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I am a pre-school teacher in Vilnius, though born in India. My greatest ambition is to have a book published. I mostly like writing rewies on books I've read.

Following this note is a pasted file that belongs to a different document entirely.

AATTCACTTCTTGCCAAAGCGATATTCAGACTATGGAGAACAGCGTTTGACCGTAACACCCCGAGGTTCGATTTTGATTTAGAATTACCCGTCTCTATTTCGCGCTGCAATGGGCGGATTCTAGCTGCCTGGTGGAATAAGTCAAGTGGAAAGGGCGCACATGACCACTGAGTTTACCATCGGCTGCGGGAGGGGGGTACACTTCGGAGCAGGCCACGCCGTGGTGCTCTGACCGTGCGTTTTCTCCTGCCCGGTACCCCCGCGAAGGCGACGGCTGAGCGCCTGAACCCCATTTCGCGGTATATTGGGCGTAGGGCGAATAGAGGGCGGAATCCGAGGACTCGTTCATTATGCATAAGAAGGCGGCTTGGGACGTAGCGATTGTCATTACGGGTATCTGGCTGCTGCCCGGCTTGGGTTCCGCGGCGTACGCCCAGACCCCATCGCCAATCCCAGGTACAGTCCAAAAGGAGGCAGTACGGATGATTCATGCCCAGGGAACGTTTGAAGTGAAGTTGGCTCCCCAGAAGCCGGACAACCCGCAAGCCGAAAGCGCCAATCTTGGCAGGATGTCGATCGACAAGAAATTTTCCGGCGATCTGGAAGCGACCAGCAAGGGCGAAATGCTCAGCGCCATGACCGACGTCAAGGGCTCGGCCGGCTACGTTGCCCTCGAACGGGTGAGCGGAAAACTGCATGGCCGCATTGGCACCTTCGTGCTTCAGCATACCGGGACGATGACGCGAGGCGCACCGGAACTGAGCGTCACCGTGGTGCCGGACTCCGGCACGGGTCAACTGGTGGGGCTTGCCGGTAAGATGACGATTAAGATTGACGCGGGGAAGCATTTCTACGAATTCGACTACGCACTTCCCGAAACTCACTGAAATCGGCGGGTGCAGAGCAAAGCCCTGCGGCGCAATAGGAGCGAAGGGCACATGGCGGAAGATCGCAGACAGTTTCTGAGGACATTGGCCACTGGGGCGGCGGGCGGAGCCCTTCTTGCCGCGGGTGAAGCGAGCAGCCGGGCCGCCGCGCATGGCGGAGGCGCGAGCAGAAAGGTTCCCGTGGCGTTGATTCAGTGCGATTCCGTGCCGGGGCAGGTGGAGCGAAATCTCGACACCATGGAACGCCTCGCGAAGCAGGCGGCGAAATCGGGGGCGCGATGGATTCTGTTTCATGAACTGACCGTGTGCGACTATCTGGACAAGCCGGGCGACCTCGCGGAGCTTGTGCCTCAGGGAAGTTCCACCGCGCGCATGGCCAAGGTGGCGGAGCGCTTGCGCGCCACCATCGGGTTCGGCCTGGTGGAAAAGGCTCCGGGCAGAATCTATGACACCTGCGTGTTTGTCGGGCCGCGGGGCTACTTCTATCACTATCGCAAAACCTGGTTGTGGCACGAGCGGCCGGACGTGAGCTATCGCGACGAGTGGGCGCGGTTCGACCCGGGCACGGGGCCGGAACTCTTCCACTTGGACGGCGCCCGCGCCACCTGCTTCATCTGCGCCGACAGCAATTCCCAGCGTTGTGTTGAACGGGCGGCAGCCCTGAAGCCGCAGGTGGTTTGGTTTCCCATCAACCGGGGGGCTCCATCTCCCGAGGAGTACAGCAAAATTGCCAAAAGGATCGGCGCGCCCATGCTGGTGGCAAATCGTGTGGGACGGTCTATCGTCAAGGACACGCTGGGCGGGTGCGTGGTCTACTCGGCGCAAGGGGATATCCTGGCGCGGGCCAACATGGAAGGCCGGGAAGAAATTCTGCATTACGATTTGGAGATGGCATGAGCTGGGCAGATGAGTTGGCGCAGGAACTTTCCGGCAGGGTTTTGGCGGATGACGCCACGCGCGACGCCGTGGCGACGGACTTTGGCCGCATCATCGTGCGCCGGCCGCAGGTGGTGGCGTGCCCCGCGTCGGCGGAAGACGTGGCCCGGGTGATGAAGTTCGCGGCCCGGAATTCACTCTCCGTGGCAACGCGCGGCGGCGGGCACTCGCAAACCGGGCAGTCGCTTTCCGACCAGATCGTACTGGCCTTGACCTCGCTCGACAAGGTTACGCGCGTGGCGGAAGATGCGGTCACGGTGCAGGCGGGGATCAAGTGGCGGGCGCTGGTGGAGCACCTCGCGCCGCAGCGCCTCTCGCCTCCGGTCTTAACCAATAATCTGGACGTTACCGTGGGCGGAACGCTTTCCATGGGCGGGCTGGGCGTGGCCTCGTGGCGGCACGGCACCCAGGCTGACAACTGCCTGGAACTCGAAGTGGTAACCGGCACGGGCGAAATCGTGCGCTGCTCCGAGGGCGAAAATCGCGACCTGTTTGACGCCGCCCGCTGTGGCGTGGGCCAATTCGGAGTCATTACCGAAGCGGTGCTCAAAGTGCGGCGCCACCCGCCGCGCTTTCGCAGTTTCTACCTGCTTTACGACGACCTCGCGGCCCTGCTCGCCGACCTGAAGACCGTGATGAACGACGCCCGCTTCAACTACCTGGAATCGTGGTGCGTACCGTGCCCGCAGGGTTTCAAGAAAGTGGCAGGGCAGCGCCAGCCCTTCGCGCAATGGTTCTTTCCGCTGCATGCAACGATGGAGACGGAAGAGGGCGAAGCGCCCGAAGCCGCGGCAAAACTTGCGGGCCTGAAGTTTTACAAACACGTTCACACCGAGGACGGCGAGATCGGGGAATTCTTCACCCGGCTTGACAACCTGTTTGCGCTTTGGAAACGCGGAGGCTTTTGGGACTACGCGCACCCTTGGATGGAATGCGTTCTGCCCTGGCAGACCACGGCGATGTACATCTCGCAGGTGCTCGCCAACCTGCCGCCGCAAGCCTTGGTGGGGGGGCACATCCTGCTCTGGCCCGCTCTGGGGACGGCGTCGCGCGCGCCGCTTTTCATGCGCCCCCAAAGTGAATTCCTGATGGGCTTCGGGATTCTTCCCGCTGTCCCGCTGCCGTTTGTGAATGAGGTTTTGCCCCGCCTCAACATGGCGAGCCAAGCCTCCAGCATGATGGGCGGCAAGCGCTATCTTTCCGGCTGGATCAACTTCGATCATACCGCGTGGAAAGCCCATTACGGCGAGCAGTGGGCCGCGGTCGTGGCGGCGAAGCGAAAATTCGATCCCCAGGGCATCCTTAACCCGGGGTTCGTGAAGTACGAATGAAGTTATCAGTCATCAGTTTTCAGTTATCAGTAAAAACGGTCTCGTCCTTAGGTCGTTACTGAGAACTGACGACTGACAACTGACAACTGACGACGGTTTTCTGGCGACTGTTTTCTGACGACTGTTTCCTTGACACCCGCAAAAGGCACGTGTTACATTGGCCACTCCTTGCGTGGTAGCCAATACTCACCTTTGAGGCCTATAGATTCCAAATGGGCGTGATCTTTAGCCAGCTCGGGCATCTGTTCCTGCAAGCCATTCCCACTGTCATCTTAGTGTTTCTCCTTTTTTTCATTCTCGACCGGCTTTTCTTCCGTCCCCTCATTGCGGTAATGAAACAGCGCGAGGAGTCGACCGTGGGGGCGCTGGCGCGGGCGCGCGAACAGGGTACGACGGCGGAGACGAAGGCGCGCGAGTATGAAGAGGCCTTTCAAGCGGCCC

The Headhunter. Quite a promising name, isn't it? The word implies a certain grade of ardor, ambition, both precision and perception. The book, unfortunately, lacks all of the above. Being a woman herself, Ms. Mead tries to portray women of the City as high flyers more than worthy of pay and respect equal to that of men. Too bad she fails! Her description of female characters is somewhat degrading: in her opinion, apparently, for women the most important professional features are long legs, high breasts and enticing outfits. Of course, I understand that the author wanted her main characters, Teddy and Candida, to be the paragons of both attractiveness and competence, but she has brought too much of the former and definitely lost most of the latter somewhere along the way. After all, the only woman who is not especially attractive – Esther – is left with nothing, if not to say she is simply forgotten by the end of the book. Furthermore, let us take a cursory glance at the other characters. How can a self-respecting fiction author divide her characters into two perfectly defined groups of good, such as Jack, Matilda, Tom Pitt-Rivers, Philip, and bad, like Candida and Alex? It escapes my comprehension that there are no controversial, realistic people going through an inner conflict described in the book. Certainly, the author makes a shot at this by setting Teddy out on a so-called path of self-development, but she fires blank yet again. It seems to me that the only change Teddy undergoes is presumably settling for one man - Jack, staying the same lascivious and light-headed girl. I have also paid attention to author's pretence of economic awareness. Well, perhaps she did look up certain facts and figures, but the whole plot line is rather far-fetched. Many names of politician and executives are mentions, so are their activities, trips and decisions. These people, however, are not turning into fully blown characters on the following pages and are simply referred to for the sake of credibility and, perhaps, historical accuracy. As praiseworthy as it is in a chronicler, this is not the case: storyline gets distorted, a casual reader loses interest, and this information in general is excessive as far as the problems at Hayes Goldsmith trading desk are concerned. What about a love story? There sure is a shared one: that of each character adoring themselves and giving in to any temptation coming their way. Teddy is ready to jump at any opportunity to please a man finding her attractive. Alex would marry a mirror if it were legal. The only reason Jack's composure is so bulletproof is that, in my opinion, he takes great pride in this ability and is ecstatic when containing himself successfully. As for the passionate involvement of Theodora and Jack, I for one do not believe it for a second, so obvious and inculcated it is. As far as the morals are concerned, the situation is even worse: the only thing the book teaches the reader is that seducing one's counterparts is a top-notch business strategy. All in all, too many dirty affairs, too much evil gone unpunished, too many half-baked economic schemes to take the book seriously or at least keep reading without effort. Everything has to stop somewhere, eventually. To stop this particular flow of criticism I would like to build a dam of recognition: it is not easy writing books, and the author definitely put a lot of thought into what she wanted to say to the world. As an admirer of Mr. Churchill, I would like to refer to his saying: “Continuous effort – not strength or intelligence – is the key to unlocking our potential”. I would therefore settle for hoping that Ms. Mead's potential is realised in another book of hers.
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